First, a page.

New Honda Civic automatic review
Honda's diesel Civic makes a decent proposition for those doing high miles, but how does it rate when paired with an automatic transmission?
Adding an auto option to the Civic diesel hasn’t transformed Honda’s family car offering, but if you’re in the market for a self-shifting family hatchback that can do serious mileages between refills, then the i-DTEC auto should definitely be on your list. Just be aware, of course, that you are taking a hit in efficiency and driver involvement by losing the third pedal. We’d steer clear of our car’s EX trim and look further down the Civic range for better value, too.
Consumers may have caught a cold as far as diesel is concerned – but many car companies have invested lots of money in making them a more compelling choice than ever.
The Honda Civic is a good example of this; a rival for the VW Golf TDI and Ford Focus EcoBlue models, the 1.6-litre diesel version of the Japanese brand’s family hatchback is now available with a nine-speed automatic transmission. And we’ve had a chance to try it out in the UK.
This is the first time that the Civic has been offered with a diesel auto option. The combination is available with both the five-door hatchback variant and the recently introduced four-door saloon – and you can also order it with any of the Civic’s myriad trim levels.
Car group tests
- Mercedes-AMG A45 S vs Honda Civic Type R: 2023 twin test review
- Toyota Corolla vs Honda Civic vs Kia Ceed: 2023 group test review
- Honda Civic Type R vs Volkswagen Golf R 20 Years: 2023 twin test review
- The best long-term car tests 2022
- Honda Civic vs Toyota Corolla vs Vauxhall Astra: 2022 group test review
The i-DTEC engine produces 118bhp at 4,000rpm and 300Nm of torque at 2,000rpm - enough to take the nine-speed auto Civic from 0-62mph in 11 seconds and on to a top speed of 124mph. The auto is less efficient than the manual Civic but it still manages CO2 emissions of 108g/km for the four-door, and 109g/km for the hatchback.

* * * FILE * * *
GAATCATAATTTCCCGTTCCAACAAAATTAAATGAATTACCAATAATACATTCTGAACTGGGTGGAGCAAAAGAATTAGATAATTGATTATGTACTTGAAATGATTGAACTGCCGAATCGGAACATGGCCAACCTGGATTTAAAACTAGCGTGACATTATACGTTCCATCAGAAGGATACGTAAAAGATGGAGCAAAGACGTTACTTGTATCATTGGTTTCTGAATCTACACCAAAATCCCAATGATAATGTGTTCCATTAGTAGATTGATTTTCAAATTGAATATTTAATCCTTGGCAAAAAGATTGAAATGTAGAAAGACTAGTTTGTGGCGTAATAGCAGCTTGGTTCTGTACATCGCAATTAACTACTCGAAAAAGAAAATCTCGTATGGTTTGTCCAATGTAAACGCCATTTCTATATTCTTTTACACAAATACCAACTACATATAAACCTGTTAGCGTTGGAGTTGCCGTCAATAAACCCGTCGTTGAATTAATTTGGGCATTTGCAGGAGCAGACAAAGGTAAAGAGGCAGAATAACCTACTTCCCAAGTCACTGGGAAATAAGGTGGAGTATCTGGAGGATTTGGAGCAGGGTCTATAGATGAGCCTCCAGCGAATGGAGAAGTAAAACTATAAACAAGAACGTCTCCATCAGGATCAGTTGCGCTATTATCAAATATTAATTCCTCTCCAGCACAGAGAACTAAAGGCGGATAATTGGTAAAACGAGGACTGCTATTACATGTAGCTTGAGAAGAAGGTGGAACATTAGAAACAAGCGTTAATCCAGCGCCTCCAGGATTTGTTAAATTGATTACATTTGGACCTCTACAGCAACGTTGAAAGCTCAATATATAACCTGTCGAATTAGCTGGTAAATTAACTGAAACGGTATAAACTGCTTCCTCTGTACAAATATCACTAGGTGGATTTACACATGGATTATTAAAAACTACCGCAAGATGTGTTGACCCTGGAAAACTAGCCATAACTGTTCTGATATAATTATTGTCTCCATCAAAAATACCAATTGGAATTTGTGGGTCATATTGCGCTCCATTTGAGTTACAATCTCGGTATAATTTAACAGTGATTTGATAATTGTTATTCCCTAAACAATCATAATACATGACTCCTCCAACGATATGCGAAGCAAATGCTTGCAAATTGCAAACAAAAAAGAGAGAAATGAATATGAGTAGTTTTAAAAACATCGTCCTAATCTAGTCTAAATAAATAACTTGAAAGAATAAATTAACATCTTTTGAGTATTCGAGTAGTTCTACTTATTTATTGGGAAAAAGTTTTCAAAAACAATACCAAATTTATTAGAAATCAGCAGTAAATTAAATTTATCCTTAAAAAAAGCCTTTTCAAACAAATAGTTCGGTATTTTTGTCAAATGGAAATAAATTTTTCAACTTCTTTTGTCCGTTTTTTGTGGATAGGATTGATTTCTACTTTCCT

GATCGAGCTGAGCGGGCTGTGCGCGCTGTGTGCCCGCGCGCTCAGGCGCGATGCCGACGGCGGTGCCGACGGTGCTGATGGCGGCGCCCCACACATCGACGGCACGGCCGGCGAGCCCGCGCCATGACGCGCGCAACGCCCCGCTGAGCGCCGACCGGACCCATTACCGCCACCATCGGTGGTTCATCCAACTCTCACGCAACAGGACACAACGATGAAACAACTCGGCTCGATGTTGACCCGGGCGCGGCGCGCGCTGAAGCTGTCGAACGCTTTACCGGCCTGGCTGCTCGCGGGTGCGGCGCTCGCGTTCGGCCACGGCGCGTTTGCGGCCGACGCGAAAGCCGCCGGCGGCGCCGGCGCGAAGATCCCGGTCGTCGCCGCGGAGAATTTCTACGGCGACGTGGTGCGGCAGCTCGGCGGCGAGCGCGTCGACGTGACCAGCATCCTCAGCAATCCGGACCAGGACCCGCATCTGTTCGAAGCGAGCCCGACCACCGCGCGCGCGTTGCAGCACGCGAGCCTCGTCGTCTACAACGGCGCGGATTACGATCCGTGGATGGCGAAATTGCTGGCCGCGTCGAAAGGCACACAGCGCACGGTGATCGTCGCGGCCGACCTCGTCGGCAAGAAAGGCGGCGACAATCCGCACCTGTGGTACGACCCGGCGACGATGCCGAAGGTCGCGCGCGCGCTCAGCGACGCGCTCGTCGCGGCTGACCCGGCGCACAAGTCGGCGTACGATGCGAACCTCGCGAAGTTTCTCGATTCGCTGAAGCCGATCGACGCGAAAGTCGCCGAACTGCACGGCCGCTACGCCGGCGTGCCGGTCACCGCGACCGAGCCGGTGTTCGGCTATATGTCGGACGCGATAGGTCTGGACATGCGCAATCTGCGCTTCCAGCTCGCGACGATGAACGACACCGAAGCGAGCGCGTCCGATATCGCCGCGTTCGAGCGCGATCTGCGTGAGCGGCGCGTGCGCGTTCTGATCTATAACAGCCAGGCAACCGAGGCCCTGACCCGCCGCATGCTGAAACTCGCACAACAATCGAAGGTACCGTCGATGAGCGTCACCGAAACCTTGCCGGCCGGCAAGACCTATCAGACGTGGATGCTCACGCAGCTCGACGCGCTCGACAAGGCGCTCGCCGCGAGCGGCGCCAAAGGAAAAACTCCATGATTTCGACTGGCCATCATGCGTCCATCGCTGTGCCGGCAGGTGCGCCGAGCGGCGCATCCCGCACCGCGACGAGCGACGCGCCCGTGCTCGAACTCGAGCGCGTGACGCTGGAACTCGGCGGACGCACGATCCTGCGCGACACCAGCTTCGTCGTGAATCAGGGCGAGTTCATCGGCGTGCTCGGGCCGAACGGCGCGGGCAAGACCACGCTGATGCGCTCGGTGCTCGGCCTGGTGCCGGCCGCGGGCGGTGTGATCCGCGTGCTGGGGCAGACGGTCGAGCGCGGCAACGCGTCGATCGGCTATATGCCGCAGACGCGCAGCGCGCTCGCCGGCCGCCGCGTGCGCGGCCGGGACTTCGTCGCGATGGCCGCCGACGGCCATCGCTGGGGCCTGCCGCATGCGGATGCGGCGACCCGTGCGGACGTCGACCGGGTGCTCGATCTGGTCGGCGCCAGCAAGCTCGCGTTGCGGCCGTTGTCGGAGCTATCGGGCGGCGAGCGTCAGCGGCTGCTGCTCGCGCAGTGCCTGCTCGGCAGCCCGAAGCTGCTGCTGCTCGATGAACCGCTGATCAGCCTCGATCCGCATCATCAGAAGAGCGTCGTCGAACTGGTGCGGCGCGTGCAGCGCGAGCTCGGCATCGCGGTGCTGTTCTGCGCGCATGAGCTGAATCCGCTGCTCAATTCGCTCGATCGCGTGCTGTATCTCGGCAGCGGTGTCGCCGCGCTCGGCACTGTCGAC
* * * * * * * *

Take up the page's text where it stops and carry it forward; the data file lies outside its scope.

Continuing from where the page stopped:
By contrast, the Ford Focus Titanium X 1.5 EcoBlue 120PS (eight-speed) auto manages 113g/km – but is the best part of a second faster to 62mph and costs £25,160. But neither the Ford nor the Honda can match the diesel auto version of the current Golf; with 113bhp and a seven-speed dual-clutch DSG, it takes 10.7 seconds to reach 62mph but returns CO2 emissions of just 103g/km. It costs £25,090 in SE Nav trim.
Beyond the raw numbers, though, the Civic makes a decent case for itself. The gearbox has pretty smooth shifts and its nine ratios means that it can keep the revs nice and low. That’s a clever move, because a bit of a rasp starts to emanate from under the bonnet at around 2,400rpm, and it escalates to a clatter soon after that.
The auto seems keen to shift up at around 2,250rpm instead – at which point the i-DTEC engine isn’t really any more grumblesome than many of the three-cylinder petrol engines that dominate this area of the market. You’d be hard-pushed to know the difference on a motorway – apart from the fact you’ll be making much less frequent fuel stops in the diesel.
The set-up is designed more for relaxed, refined motoring than any great involvement, of course. And sure enough, if you do resort to the paddles mounted behind the wheel, you won’t find progress anywhere near as involving (or fun) as you would with a manual. But the transmission is smart, slick and quick enough to deliver rapid downshifts when you ask for them, and with lots of torque in reserve, this remains a car capable of brisk progress.
The rest of the Civic package is unchanged. It rides pretty nicely on the UK’s ruined roads, the boot looks generous against all of the opposition (with the exception of the Skoda Octavia), and there’s enough space inside for four adults to travel in reasonable comfort.
The build quality feels solid, although bits of the cabin finish are already beginning to look old-fashioned and the infotainment system remains clunky at best – or downright annoying at worst. At least you can bypass it with Android Auto or Apple CarPlay.